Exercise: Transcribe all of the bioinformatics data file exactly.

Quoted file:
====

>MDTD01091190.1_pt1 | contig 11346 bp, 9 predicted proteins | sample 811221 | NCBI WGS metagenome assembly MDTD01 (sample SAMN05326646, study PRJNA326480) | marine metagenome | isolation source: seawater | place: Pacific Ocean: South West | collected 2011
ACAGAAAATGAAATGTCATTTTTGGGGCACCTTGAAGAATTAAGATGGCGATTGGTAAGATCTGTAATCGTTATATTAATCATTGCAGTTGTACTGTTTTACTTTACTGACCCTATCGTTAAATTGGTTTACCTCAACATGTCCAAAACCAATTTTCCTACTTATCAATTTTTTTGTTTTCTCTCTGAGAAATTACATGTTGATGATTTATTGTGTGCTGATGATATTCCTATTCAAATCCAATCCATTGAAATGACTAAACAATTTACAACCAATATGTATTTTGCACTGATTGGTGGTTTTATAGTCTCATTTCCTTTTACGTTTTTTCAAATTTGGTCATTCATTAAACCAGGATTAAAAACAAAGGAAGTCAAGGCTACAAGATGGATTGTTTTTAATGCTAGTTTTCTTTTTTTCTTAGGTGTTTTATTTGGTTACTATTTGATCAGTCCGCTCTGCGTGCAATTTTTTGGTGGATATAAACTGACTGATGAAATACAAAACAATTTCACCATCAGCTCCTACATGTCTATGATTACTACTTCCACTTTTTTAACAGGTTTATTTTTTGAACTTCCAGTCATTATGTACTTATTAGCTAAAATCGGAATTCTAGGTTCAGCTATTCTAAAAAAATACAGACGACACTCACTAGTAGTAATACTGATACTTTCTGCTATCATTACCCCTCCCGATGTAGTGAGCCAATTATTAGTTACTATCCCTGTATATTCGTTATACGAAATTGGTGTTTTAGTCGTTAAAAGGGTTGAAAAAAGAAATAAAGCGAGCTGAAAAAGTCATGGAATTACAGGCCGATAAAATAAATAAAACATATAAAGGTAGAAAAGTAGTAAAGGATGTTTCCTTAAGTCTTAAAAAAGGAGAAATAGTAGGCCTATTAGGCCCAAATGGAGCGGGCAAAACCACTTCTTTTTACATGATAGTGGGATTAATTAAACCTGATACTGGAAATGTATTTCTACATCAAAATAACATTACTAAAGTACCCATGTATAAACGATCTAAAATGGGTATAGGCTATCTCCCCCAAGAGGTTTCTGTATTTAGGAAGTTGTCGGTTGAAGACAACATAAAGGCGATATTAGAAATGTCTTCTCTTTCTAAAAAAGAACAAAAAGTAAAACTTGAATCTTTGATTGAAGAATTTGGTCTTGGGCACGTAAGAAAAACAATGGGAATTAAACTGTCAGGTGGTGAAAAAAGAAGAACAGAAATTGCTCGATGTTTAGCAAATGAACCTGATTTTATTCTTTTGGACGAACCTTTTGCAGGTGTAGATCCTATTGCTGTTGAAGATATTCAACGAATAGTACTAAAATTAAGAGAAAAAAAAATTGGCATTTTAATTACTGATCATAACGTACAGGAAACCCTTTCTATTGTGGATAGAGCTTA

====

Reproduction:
>MDTD01091190.1_pt1 | contig 11346 bp, 9 predicted proteins | sample 811221 | NCBI WGS metagenome assembly MDTD01 (sample SAMN05326646, study PRJNA326480) | marine metagenome | isolation source: seawater | place: Pacific Ocean: South West | collected 2011
ACAGAAAATGAAATGTCATTTTTGGGGCACCTTGAAGAATTAAGATGGCGATTGGTAAGATCTGTAATCGTTATATTAATCATTGCAGTTGTACTGTTTTACTTTACTGACCCTATCGTTAAATTGGTTTACCTCAACATGTCCAAAACCAATTTTCCTACTTATCAATTTTTTTGTTTTCTCTCTGAGAAATTACATGTTGATGATTTATTGTGTGCTGATGATATTCCTATTCAAATCCAATCCATTGAAATGACTAAACAATTTACAACCAATATGTATTTTGCACTGATTGGTGGTTTTATAGTCTCATTTCCTTTTACGTTTTTTCAAATTTGGTCATTCATTAAACCAGGATTAAAAACAAAGGAAGTCAAGGCTACAAGATGGATTGTTTTTAATGCTAGTTTTCTTTTTTTCTTAGGTGTTTTATTTGGTTACTATTTGATCAGTCCGCTCTGCGTGCAATTTTTTGGTGGATATAAACTGACTGATGAAATACAAAACAATTTCACCATCAGCTCCTACATGTCTATGATTACTACTTCCACTTTTTTAACAGGTTTATTTTTTGAACTTCCAGTCATTATGTACTTATTAGCTAAAATCGGAATTCTAGGTTCAGCTATTCTAAAAAAATACAGACGACACTCACTAGTAGTAATACTGATACTTTCTGCTATCATTACCCCTCCCGATGTAGTGAGCCAATTATTAGTTACTATCCCTGTATATTCGTTATACGAAATTGGTGTTTTAGTCGTTAAAAGGGTTGAAAAAAGAAATAAAGCGAGCTGAAAAAGTCATGGAATTACAGGCCGATAAAATAAATAAAACATATAAAGGTAGAAAAGTAGTAAAGGATGTTTCCTTAAGTCTTAAAAAAGGAGAAATAGTAGGCCTATTAGGCCCAAATGGAGCGGGCAAAACCACTTCTTTTTACATGATAGTGGGATTAATTAAACCTGATACTGGAAATGTATTTCTACATCAAAATAACATTACTAAAGTACCCATGTATAAACGATCTAAAATGGGTATAGGCTATCTCCCCCAAGAGGTTTCTGTATTTAGGAAGTTGTCGGTTGAAGACAACATAAAGGCGATATTAGAAATGTCTTCTCTTTCTAAAAAAGAACAAAAAGTAAAACTTGAATCTTTGATTGAAGAATTTGGTCTTGGGCACGTAAGAAAAACAATGGGAATTAAACTGTCAGGTGGTGAAAAAAGAAGAACAGAAATTGCTCGATGTTTAGCAAATGAACCTGATTTTATTCTTTTGGACGAACCTTTTGCAGGTGTAGATCCTATTGCTGTTGAAGATATTCAACGAATAGTACTAAAATTAAGAGAAAAAAAAATTGGCATTTTAATTACTGATCATAACGTACAGGAAACCCTTTCTATTGTGGATAGAGCTTA